It probably shouldn’t be surprising to see the Republican presidential candidates piling on President Obama in the wake of his announcement that all American troops are coming home from Iraq at year’s end, save a few hundred for routine embassy security and the like. After all, they want his job and can’t very well praise his stewardship, even on matters beyond the water’s edge. And given the nature of American politics these days, nobody should be startled at the tone of their rhetoric—Mitt Romney suggesting, for example, that the decision betokened either “naked political calculation” or else “sheer ineptitude in negotiations” (because Iraqi Prime Minister Nouri al-Maliki couldn’t be persuaded to accept an ongoing U.S. troop deployment); and Herman Cain dismissing the decision as “dumb” (this from a man who hasn’t managed to articulate a coherent framework of thought on foreign policy since he emerged as a player in the early nomination maneuverings).
More interesting, though hardly more surprising, is the reaction of the neoconservative commentators. An effort to parse their expressions offers a revealing window on this influential contingent of thought leaders. Max Boot, probably the most stark-minded advocate of U.S. imperialism in post-9/11 America, called the decision “a shameful failure of American foreign policy” because it “risks undoing all the gains” of the American occupation and extended troop deployment. He adds that the Iranian Quds Force “must be licking its chops” at the prospect of a defenseless Iraq in the post-U.S. days ahead.
Further, says Boot, America’s signal martial victories all were attended by troop deployments that lasted decades, while the failures emerged when the United States left the theater of war too quickly—World War II, Korea and the Philippines, for example, vs. World War I, Vietnam and the American Civil War (I’m not making up that last one).
Based on Boot, then, the three central neocon points seem to be: the likely undoing of what has been accomplished; the threat to Iraq from Iran; and the historical necessity of long troop deployments in successful foreign interventions. Those arguments were echoed by the Weekly Standard’s Stephen Hayes and columnist Charles Krauthammer on the Fox cable channel Friday evening. The Wall Street Journal weighed in similarly on Saturday morning, adding a nod to Romney’s suggestion that Obama lacked negotiating skill in dealing with al-Maliki.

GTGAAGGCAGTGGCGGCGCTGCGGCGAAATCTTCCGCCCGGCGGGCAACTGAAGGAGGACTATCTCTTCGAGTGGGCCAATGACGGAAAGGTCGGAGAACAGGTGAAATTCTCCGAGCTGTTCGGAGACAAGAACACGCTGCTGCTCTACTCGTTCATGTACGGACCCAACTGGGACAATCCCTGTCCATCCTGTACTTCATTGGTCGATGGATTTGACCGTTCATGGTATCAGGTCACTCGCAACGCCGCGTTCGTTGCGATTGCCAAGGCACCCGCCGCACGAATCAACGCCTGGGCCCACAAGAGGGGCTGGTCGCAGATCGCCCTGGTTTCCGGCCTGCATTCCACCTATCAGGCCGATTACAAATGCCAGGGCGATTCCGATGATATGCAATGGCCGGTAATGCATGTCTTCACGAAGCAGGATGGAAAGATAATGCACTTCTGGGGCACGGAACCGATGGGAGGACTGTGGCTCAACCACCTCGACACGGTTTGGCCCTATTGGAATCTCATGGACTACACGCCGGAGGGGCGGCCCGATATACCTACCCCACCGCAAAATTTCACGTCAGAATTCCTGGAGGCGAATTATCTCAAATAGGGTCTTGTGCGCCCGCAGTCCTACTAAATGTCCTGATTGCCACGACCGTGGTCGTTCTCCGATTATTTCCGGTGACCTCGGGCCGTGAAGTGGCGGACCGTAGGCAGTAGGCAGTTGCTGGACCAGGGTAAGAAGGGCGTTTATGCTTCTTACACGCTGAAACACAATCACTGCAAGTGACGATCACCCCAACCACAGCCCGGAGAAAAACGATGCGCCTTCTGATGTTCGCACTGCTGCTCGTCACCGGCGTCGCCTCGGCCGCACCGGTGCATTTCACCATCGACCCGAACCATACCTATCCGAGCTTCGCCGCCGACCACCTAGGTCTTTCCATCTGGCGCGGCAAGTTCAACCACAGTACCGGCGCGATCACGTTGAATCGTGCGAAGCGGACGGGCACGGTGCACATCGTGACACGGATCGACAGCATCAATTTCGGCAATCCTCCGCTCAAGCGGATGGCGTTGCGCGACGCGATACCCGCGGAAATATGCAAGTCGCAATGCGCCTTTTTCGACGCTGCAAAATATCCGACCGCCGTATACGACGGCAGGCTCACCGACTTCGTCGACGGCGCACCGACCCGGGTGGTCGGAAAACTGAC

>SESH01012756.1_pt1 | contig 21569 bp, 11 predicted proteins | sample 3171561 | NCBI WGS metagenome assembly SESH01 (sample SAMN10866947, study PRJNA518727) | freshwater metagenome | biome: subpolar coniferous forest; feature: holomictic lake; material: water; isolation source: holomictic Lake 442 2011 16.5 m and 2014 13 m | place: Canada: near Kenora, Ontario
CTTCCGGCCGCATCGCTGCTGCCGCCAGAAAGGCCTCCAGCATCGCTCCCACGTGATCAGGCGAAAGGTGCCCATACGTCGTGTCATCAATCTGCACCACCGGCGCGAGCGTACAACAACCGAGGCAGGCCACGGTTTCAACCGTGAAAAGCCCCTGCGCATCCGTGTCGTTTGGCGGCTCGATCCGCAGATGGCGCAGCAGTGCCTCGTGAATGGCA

So let’s assess these arguments against a backdrop of history and geopolitical reality. First, the threat of growing Iranian dominance over Iraq. This is real. But if it was a genuine neocon concern, these people should have considered it before they beat the drums for an Iraq invasion that would inevitably upend the centuries-long balance of power between the Persians and the Mesopotamians. When the Ottoman Turks arrived in the sixteenth century and emerged as overlords in Mesopotamia, they feared the power of Shi’ite Persia on their eastern border and the Shi’ite tribesmen in their own countryside. So they turned to the one element in society they could trust—the Sunnis of the cities between the Tigris and Euphrates rivers. They relied on these cities, particularly Baghdad, to hold the desert Arabs in check. Thus, the old Sunni families held all the major administrative positions, staffed the bureaucracy and dominated the Sunni religious ulama, the establishment of clerical wise men.
When the British arrived after World War I and created an artificial nation out of three Ottoman regions, they quickly perceived a need to embrace the same system of stability, however undemocratic. British rule was replaced by a British-selected royalty, again Sunni. Then came a series of dictators, all Sunni, down to Saddam Hussein. When George H.W. Bush waged the first Gulf war to expel Saddam from Kuwait, he carefully avoided actions that would upend this system of power balance and stability that had obtained in the region for five centuries.
Then came George W. Bush, with the neocons braying at his heels. Without any apparent thought given to the consequences of destroying this centuries-long balance of power, they bestowed upon Iran the greatest gift it could have hoped for—a democratic Iraq, meaning one that will be dominated by Shi’ites, hence one that will accept ever greater Iranian influence into its politics.
That’s what we’re seeing now, and it’s not good. But the idea that this can be checked with 5,000 American troops—the top deployment under discussion at the time of Obama’s decision to pull out—borders on the ludicrous. Not even 18,000 troops, the number initially desired by U.S. military leaders before pressures induced them to reduce their request to 10,000, could have reversed this fundamental reality of the Gulf power balance.
But Max Boot doesn’t care about balance of power because he wants America to exercise complete dominance over the region, to give it, as he wrote just before the Iraq war, “effective imperial oversight” and to inject “the powerful antibiotic known as democracy…into the diseased environment of the Middle East” in order to “transform the region for the better.” Lest anyone miss his true intent, he spelled it out by saying the region needs from America “the sort of enlightened foreign administration once provided by self-confident Englishmen in jodhpurs and pith helmets.” He called for American dominance over not just Iraq but also Iran, Syria and even Saudi Arabia.